Posted 3 years ago
I found this dish/charger in a Salvation Army opprtunity shop about three months ago for a dollar.
In Australia these stores are known as the "Salvos".
I once owned a large bowl in the clear version of this pattern, so I was familiar with the shape. What surprised me was that it was one of the opalescent variety. So my heart was a-pumping when I saw it only to be rudely calmed by the sight of those "ugly metal staples"!
The last time I had seen staples in glass was thirty years ago in Tiffany Favrile bowl with trailed vine leaves. The staples were in the foot that had been badly glued together. It's still in the hands of my partner of that time. We had had it professionally restored and it was well worth the effort.
Why did they do it? And then I realized that in those days (?) it was what you did with an object that you wanted to keep .... it was still meaningful to them.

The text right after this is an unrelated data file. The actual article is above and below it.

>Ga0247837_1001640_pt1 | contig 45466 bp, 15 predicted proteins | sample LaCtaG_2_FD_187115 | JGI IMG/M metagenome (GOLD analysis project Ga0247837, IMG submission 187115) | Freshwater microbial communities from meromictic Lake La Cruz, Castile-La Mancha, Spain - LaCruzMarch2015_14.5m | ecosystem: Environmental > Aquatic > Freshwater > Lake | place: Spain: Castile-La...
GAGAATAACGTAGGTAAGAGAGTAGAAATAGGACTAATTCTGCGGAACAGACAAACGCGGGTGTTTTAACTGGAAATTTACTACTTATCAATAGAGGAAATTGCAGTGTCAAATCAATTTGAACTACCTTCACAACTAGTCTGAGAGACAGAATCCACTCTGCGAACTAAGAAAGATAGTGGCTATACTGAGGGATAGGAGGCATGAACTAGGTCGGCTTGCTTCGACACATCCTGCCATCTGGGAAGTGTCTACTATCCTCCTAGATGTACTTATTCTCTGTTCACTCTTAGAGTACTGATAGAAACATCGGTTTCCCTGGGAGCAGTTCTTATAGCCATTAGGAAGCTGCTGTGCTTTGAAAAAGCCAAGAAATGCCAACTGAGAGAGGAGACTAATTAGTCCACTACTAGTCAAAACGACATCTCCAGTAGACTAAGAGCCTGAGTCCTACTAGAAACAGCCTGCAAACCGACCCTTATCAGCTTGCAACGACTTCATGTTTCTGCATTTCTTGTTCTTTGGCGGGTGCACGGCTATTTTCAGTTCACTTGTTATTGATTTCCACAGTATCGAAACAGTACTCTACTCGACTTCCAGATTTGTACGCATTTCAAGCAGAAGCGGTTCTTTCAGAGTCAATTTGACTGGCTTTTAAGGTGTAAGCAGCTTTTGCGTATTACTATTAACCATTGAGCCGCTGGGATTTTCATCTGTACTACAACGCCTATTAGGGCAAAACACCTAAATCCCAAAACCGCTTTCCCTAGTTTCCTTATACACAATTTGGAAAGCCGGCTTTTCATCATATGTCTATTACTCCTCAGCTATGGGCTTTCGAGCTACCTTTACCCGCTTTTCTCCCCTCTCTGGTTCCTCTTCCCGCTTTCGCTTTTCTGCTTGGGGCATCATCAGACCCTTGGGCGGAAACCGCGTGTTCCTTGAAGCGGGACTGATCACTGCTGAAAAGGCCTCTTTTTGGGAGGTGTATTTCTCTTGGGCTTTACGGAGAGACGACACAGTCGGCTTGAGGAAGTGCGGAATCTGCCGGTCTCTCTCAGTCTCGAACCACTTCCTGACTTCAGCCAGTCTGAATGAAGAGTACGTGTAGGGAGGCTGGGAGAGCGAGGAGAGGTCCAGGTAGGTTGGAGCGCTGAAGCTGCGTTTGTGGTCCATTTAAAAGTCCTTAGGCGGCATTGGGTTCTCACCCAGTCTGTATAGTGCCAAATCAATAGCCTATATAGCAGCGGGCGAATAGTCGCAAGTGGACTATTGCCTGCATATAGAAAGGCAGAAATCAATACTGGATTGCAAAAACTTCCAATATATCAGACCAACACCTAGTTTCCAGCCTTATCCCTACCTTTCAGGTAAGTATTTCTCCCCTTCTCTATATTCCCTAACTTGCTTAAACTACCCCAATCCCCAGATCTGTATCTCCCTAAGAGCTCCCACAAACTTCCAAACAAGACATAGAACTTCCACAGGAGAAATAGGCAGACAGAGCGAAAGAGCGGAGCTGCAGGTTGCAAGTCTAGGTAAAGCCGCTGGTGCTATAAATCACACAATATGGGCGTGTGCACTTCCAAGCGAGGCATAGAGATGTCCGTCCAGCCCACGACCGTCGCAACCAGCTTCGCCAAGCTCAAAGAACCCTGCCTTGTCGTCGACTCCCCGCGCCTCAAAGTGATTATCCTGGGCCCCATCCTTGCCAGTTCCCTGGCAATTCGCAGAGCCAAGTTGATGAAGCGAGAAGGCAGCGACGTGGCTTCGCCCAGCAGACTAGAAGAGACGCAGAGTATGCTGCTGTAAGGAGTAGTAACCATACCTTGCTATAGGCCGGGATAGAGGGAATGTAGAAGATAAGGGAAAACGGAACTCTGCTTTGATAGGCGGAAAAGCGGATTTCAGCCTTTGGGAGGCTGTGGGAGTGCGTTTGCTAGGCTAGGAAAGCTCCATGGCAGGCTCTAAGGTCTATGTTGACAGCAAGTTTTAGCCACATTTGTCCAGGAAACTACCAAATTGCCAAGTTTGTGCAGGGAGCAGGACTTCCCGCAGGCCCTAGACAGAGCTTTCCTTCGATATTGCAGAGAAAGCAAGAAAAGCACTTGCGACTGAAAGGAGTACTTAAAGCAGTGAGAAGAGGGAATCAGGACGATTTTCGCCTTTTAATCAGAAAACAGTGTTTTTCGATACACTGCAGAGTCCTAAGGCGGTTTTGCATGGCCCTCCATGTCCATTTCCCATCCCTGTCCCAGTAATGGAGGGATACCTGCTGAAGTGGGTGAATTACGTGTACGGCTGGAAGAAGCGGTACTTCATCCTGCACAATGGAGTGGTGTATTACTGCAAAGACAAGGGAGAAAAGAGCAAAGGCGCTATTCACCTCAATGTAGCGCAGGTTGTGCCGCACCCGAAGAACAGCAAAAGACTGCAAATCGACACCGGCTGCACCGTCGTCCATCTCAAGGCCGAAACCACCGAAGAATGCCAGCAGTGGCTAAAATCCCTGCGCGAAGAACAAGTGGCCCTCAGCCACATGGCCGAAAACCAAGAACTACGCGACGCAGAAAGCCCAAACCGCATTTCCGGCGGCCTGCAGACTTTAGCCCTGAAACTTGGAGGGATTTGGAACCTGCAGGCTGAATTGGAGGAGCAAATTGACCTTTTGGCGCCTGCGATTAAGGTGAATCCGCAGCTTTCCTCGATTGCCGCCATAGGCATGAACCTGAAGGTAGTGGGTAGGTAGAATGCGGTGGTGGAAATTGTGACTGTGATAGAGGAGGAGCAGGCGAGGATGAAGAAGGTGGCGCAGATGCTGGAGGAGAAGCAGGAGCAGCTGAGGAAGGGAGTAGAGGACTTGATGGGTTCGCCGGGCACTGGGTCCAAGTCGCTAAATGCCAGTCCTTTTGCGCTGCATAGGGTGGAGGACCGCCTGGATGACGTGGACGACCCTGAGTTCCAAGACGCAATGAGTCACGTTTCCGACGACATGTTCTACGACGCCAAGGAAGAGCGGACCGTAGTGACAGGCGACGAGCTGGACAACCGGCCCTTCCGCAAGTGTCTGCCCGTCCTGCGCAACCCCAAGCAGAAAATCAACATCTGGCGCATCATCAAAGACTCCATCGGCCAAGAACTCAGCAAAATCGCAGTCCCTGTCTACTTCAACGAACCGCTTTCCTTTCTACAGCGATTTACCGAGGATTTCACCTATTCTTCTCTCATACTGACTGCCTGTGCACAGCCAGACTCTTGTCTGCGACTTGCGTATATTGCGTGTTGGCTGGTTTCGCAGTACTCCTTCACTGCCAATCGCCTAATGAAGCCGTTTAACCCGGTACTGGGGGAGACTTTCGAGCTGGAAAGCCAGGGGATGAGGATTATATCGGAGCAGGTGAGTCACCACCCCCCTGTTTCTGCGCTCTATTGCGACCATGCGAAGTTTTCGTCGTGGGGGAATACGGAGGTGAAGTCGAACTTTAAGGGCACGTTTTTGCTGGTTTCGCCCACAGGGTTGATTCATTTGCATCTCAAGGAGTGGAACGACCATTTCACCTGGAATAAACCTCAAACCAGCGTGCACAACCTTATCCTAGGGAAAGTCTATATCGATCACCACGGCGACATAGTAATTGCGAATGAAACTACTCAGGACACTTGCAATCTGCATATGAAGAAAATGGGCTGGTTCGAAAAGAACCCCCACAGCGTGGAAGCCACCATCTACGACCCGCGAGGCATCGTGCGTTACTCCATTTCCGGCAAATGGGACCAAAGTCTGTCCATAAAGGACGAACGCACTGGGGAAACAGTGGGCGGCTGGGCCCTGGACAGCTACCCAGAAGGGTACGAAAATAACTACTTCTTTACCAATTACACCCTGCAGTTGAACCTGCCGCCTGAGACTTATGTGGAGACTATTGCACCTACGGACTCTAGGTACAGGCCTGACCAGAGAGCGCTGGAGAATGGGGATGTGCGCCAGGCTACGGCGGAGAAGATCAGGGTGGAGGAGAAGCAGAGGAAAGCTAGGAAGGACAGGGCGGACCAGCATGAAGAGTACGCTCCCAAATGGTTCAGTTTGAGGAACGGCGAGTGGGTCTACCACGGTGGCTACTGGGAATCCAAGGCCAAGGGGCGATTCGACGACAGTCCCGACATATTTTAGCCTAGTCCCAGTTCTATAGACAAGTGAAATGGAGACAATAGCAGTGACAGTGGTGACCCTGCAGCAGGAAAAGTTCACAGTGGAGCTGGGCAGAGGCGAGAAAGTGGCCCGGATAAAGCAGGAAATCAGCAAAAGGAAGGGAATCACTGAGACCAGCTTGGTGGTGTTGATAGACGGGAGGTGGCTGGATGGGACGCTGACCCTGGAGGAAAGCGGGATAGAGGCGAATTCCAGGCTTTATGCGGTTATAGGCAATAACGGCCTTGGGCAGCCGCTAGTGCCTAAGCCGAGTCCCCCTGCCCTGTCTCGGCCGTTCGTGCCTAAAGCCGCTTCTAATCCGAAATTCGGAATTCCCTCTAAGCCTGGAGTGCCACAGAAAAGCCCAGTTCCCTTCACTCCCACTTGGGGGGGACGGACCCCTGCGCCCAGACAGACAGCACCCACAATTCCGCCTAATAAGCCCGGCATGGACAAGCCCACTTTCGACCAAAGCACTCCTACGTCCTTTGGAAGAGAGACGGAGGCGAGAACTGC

In Australia this type of work was done by "gypsies". It is actually very clever work in itself. The glass was drilled from below for the majority of the staples (6) and from above to anchor it all in place at each edge. Eight ugly staples.
Most of the signature is actually hidden by the staples in the centre of the plate. But to one edge you can make out from above: R. ------E.
A dealer friend of mine said that early in his career he had the idea of only collecting repaired pieces.
It may well be worthless but it is still functional and placed properly it can be difficult to see that crack right across the beautiful A/F charger.